EIN GEDI, Israel -- A multinational group of swimmers swam seven hours through the salty, soupy waters of the Dead Sea on Tuesday in a bid to draw attention to the environmental degradation of the fabled lake.
At dawn, the 25 swimmers left on boats from Ein Gedi on the Israeli side of the Dead Sea to Wadi Mujib on the Jordanian side. Then, wearing special protective masks and snorkels, the swimmers paddled through the thick waters in what turned into an 11-mile swim from Jordan to Israel.
Swimming in the Dead Sea is unusual.
Tourists typically dip themselves from the beaches and float on the water with the help of the lake’s high salt concentration. It also draws people from around the world who believe the water’s high mineral content is beneficial for skin conditions.
The Dead Sea, the lowest place on earth at 1,388 feet below sea level, has shrunk significantly over recent decades, a process environmentalists blame on unsustainable water management and over-exploitation of the lake’s minerals.
“We’re here for the first ever Dead Sea swim challenge with 25 swimmers that come from all over the world to send out a clear message to save the Dead Sea, which is shrinking today at an alarming rate,” said Mira Edelstein, from the environmental group EcoPeace, one of the swim’s organizers.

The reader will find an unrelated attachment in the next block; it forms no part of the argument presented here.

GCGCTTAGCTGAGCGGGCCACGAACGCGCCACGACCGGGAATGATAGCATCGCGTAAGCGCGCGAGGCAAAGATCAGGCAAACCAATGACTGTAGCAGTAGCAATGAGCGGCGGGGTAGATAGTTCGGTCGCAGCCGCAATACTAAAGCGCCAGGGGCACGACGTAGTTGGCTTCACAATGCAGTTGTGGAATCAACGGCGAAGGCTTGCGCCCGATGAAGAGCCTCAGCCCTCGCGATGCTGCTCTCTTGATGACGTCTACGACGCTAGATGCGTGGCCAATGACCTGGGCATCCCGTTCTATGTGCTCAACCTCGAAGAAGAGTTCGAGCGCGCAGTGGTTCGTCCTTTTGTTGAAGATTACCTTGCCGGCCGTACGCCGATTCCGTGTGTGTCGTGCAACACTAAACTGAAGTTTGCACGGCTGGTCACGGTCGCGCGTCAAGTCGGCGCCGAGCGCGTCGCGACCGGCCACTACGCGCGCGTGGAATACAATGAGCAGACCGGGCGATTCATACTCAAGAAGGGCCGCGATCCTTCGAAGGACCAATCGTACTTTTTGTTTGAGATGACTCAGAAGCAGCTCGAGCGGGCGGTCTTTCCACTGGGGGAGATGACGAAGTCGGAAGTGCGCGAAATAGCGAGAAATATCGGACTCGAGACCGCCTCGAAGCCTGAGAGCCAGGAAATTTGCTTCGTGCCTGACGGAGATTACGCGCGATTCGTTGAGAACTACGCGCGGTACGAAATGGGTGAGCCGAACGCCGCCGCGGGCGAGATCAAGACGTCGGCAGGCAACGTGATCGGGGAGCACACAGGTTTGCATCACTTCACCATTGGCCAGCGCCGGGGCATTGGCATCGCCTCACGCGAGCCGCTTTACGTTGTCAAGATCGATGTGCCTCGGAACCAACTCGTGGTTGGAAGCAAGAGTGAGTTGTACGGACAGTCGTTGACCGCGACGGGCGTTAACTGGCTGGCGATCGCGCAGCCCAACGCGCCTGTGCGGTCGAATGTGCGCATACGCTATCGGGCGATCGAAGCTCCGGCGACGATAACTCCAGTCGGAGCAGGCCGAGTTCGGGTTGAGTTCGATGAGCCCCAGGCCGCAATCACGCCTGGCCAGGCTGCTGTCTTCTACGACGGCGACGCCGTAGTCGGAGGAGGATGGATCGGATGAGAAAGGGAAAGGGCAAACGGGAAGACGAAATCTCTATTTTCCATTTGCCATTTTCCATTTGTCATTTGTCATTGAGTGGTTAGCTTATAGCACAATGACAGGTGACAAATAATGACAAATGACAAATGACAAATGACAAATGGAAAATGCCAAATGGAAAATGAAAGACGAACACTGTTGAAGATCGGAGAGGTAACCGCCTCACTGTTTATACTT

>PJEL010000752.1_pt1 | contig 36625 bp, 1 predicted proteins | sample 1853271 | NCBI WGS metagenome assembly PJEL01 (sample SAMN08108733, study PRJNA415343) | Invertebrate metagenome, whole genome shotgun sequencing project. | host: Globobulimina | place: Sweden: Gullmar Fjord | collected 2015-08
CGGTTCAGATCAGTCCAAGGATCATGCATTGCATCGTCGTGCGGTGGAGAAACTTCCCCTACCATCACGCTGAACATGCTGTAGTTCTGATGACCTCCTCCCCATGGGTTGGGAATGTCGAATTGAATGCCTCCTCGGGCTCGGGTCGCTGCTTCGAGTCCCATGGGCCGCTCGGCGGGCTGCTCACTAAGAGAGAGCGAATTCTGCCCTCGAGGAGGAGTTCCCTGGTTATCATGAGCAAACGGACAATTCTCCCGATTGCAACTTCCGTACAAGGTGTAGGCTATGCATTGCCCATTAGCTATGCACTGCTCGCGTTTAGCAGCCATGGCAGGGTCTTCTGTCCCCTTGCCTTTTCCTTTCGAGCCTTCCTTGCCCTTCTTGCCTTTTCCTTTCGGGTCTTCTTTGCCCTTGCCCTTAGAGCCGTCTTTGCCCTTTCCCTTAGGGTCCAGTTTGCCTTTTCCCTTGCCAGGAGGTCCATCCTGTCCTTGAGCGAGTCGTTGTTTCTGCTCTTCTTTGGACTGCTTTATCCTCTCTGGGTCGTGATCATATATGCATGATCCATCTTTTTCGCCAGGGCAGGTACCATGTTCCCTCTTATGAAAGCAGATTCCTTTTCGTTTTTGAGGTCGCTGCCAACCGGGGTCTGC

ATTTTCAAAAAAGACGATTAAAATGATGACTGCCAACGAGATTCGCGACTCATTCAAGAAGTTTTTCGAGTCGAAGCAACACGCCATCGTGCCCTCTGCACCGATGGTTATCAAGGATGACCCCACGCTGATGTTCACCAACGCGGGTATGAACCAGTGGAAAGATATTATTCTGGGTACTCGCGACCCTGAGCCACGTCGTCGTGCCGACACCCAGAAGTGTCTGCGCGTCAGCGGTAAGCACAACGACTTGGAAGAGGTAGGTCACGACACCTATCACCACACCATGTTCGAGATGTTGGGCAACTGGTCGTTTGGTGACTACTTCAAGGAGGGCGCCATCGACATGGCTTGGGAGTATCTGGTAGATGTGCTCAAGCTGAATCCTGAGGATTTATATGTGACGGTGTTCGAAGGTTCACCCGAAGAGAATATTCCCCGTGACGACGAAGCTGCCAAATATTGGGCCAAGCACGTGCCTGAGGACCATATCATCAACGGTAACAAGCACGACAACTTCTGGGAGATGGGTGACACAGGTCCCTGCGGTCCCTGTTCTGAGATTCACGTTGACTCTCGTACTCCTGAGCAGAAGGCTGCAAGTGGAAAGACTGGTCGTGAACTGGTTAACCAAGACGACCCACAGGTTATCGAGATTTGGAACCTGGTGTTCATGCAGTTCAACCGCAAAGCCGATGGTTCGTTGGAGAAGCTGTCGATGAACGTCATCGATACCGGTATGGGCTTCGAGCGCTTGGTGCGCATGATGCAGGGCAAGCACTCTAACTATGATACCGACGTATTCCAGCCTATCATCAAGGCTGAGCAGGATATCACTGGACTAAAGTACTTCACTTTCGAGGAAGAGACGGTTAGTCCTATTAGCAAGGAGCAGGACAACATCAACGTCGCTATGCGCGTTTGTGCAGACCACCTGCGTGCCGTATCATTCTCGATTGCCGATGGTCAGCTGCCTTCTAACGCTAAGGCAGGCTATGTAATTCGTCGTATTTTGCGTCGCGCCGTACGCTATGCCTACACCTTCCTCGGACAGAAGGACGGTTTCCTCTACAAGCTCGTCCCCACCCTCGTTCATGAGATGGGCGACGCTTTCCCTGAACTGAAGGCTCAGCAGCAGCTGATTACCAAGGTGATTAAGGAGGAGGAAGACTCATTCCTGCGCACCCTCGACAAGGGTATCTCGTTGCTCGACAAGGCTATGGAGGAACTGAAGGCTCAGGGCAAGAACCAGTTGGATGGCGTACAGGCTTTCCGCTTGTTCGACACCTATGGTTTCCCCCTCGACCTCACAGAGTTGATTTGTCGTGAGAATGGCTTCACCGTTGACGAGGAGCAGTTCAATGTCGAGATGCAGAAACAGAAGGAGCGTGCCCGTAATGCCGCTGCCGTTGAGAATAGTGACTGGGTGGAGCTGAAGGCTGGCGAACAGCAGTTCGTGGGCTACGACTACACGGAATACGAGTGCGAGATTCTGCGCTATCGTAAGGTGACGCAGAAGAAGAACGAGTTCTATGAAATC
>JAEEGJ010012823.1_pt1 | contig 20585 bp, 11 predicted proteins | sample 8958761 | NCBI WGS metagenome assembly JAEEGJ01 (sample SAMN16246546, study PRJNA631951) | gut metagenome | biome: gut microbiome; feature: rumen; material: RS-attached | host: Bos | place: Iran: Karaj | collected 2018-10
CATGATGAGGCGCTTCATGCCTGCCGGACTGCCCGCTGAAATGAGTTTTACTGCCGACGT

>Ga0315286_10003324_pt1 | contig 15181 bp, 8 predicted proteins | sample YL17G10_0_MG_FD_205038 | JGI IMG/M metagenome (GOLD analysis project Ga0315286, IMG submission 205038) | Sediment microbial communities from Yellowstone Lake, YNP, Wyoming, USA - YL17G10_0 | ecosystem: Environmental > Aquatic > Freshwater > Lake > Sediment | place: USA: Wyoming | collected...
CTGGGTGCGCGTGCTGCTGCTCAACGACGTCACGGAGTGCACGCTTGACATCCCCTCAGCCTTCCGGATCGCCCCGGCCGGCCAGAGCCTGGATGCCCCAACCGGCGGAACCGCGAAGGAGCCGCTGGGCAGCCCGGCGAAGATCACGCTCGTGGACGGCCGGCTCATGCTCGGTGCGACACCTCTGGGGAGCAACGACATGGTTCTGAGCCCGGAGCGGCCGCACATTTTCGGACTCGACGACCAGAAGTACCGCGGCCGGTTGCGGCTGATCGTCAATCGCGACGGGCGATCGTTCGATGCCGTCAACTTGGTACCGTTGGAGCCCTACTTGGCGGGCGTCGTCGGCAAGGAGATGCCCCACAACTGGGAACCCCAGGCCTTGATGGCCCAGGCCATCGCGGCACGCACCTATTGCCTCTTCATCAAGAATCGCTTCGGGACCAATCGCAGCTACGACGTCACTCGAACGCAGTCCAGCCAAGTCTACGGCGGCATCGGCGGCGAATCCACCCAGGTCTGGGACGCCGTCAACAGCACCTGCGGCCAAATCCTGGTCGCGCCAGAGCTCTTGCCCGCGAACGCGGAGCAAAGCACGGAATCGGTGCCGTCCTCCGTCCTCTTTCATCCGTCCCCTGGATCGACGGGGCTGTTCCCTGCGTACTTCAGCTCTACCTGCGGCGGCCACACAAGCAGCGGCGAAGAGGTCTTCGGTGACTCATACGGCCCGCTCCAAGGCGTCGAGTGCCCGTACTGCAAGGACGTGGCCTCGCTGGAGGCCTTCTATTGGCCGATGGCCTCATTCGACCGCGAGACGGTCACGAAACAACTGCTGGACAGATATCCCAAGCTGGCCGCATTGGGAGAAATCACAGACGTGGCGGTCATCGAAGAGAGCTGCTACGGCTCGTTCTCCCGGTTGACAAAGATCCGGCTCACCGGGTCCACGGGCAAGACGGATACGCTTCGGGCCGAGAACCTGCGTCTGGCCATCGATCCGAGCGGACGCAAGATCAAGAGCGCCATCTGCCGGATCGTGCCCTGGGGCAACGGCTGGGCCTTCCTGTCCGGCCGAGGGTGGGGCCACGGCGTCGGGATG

Organizers say the Dead Sea’s water level has fallen more than 80 feet over the last three decades. The lake’s southern basin, disconnected from the shrinking northern side, has seen flooding in recent years because of heavy industrialization.
The swimmers, who hailed from Israel, the Palestinian territories and as far as New Zealand, South Africa and Denmark, wore special face masks to shield them from the briny water, which is painful to the eyes and can be deadly to ingest. The group was accompanied by support vessels with medical equipment and food.
Despite the tough conditions, only three swimmers failed to finish — two who suffered from dehydration and a third who complained of chills.
Four swimmers took breaks on the medical vessel. Palestinian lifeguard Yussuf Matari, 61, was treated with an IV as he rested in the shade of a boat’s tarp before plunging in to the waters again.
Jackie Cobell, a British long-distance swimmer, called the Dead Sea swim “historic and iconic,” before descending into the water. “This is really important because it’s disappearing fast.”
Those who neared the shoreline first waited so all could finish the race together. Speakers blared “We are the Champions,” the iconic hit by the English rock band Queen.
“I must say that I did not expect this swim to be so hard and what was really, really tough conditions is that salt. Constantly trying to get the salt out of your mask and the chafing,” said Jean Craven, a founder of “Madswimmer,” a South African charity that participates in open water swims around the world to raise money for children’s causes.
“This was a challenge, not a race,” he added. “It was really great to see the camaraderie, you know, everyone trying to bring the slowest swimmers along with them.”